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July 9, 2008

Is Louisiana working on its Kennedy rehearing petition? Will Gov. Jindal stay true to his word?

According to SCOTUS Rule 44, a party has 25 days to petition the Supreme Court for rehearing, which means Louisiana now less than two weeks to file a rehearing petition in the Kennedy child rape case.  Notably, according to quotes in this local news account (with my emphasis added), Louisiana's Governor has essentially promised that the state would be filing a rehearing petition:

Governor Bobby Jindal says the U.S. Supreme Court made a factual error when it banned the death penalty as a sentence for those convicted of raping children.... Jindal says the high court "got this case wrong, plain and simple."

"As both the Governor of this great state and as a parent of three children, I continue to be outraged over the Supreme Court’s absurd decision to overturn a death penalty sentence for the brutal rape of a child while citing that ‘the death penalty is not a proportional punishment for the rape of a child;’ and I will do everything I can to see that this decision does not stand," Jindal said.

Interestingly, the Supreme Court's rules provide that the "Clerk will not file any brief for an amicus curiae in support of, or in opposition to, a petition for rehearing."  Thus, politicians and others troubled by the Kennedy ruling cannot formally show support for rehearing through the filing of a brief.

Jmac_1_2 There are lots of other ways, however, that support for rehearing can be demonstrated, and I wonder if Gov. Jindal really will do "everything" he can to see that the Kennedy decision gets reconsidered.  Specifically, Gov. Jindal seems tight with Senator John McCain and might here seek the benefits of the Senator's high profile as the Republican presidential nominee.  Given that Senator McCain has already bashed the Kennedy ruling (details here and here), it would make sense for Gov. Jindal to ask Senator McCain to speak out and actively support Louisiana's rehearing petition from the campaign trail.

Going further, Gov. Jindal could seek to turn the heat up on these issues by reaching out to Senator Barack Obama and asking him to support Louisiana's rehearing petition.  Senator Obama was critical of the Kennedy ruling when it was handed down, and Gov. Jindal could reasonably assert that a "new" kind of politician (especially one with an impressive legal background and a former Constitutional Law professor) should be eager to get the Justices to fix significant errors in important opinions regardless of which political party may be more troubled by the errors.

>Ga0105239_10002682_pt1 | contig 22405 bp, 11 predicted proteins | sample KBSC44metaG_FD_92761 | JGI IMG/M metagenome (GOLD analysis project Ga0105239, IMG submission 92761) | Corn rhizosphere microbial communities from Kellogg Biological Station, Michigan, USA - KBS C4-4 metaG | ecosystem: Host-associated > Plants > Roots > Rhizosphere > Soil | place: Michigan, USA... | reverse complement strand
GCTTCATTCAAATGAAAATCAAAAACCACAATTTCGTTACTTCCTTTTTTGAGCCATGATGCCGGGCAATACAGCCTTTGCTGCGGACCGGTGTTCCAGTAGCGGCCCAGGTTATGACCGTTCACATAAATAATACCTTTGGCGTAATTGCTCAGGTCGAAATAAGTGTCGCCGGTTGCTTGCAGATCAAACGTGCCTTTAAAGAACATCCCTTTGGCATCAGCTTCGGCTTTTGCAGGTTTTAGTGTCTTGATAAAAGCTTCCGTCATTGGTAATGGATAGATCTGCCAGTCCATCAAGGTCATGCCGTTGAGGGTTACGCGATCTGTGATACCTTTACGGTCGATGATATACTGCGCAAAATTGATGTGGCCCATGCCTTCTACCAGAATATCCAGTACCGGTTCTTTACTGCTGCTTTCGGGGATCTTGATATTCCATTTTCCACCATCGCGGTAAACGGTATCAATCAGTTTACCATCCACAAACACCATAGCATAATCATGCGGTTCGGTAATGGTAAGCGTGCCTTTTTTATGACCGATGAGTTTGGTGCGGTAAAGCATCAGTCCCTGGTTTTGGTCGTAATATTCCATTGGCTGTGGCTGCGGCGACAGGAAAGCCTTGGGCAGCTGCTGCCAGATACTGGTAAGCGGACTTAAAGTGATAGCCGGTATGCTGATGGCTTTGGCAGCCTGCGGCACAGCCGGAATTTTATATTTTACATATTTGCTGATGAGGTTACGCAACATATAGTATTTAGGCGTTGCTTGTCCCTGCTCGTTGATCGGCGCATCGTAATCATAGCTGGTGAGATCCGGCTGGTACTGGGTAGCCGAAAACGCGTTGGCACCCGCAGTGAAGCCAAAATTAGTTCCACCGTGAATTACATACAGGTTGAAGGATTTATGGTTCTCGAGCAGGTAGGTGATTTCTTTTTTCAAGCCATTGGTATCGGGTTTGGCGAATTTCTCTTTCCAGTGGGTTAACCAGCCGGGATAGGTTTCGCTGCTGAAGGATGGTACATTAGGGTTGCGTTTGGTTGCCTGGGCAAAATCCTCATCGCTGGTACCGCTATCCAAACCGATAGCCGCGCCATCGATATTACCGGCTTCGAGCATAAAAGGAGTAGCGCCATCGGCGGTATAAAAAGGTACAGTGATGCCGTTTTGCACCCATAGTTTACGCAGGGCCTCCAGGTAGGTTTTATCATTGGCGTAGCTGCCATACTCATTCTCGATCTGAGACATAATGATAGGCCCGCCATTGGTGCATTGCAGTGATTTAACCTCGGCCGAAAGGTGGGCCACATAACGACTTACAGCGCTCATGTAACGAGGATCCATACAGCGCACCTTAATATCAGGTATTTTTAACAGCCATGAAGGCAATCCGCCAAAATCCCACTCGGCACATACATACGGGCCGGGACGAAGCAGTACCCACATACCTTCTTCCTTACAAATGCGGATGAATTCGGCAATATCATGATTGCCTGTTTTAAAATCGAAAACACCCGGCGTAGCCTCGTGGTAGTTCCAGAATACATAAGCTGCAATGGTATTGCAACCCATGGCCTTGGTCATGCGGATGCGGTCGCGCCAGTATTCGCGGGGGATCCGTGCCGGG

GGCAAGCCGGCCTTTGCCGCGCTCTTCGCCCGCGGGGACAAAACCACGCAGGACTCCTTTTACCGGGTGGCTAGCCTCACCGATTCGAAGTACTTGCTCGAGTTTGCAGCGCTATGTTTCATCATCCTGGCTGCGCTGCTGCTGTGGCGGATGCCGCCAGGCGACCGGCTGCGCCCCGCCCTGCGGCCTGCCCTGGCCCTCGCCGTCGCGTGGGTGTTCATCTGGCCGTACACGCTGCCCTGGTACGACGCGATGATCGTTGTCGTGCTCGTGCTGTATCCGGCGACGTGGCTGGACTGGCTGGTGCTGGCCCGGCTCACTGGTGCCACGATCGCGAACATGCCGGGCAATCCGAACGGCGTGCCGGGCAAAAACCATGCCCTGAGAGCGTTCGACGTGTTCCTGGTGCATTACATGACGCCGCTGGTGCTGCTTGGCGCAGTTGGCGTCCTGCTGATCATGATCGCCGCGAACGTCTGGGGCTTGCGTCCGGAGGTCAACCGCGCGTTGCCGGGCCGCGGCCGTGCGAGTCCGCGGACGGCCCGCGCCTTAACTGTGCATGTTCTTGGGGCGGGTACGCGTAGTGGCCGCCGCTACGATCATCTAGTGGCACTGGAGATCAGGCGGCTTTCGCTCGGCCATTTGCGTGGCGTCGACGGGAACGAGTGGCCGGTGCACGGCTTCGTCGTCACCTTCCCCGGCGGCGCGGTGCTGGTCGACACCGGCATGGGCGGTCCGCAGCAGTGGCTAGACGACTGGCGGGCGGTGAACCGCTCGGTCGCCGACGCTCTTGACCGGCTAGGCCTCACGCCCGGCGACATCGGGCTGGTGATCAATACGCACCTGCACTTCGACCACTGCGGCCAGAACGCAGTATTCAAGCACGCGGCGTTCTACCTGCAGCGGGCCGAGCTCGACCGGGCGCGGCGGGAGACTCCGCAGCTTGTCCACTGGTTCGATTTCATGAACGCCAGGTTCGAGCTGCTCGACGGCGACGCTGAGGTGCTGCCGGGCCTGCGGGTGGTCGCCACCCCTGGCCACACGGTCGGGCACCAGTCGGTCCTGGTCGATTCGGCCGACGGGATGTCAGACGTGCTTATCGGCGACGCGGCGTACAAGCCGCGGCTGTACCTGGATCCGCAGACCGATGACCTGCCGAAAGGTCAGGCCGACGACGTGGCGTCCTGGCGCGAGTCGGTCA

Further still, Gov. Jindal might also reach out to other members of Congress to urge passage of a resolution encouraging the Justices to rehear Kennedy.  (Such a resolution would be akin to the concurrent resolution passed in July 2004 in the wake of the Blakely decision urging the Justices to swiftly consider Blakely's impact on the federal sentencing system).  After all, the national legislature should not be content to just sit on its hands when the nation's High Court bungles a key point about federal law in an important and high-profile case. 

Jindal_and_crist Of course, I am only scratching the surface here concerning what Louisiana's governor might consider if he is really committed to doing "everything" he can to see that the Kennedy decision does not stand:

Rush_and_jindalI seriously doubt that Gov. Jindal really will do "everything [he] can to see that this [Kennedy] decision does not stand."  In fact, I have a nagging feeling that Louisiana may not even file a rehearing petition, perhaps because the state's lawyers will conclude that it would be a futile effort.  Still, on the theory that politicians should not actively bash judicial rulings in public without being willing to also take efforts to raise their concerns directly to the court, I genuinely hope that Gov. Jindal (and Senator McCain) are interested here in more than just anti-SCOTUS political talking points.

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July 9, 2008 at 10:58 AM | Permalink


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Will you be policing all political hyperbole from now on?

Posted by: Steve | Jul 9, 2008 11:07:21 AM

Only as it relates to important issues of sentencing law and policy. I figure other bloggers can/will cover political hyperbole in other arenas.

More importantly, Steve, I think the political hyperbole in his context is especially pernicious if it is only intended to score political points at the expense of the judiciary. The legitimacy of the judiciary and respect for the rule of law is critically important (and perhaps in decline) throughout this country and the world. Judge-bashing is a very dangerous political sport.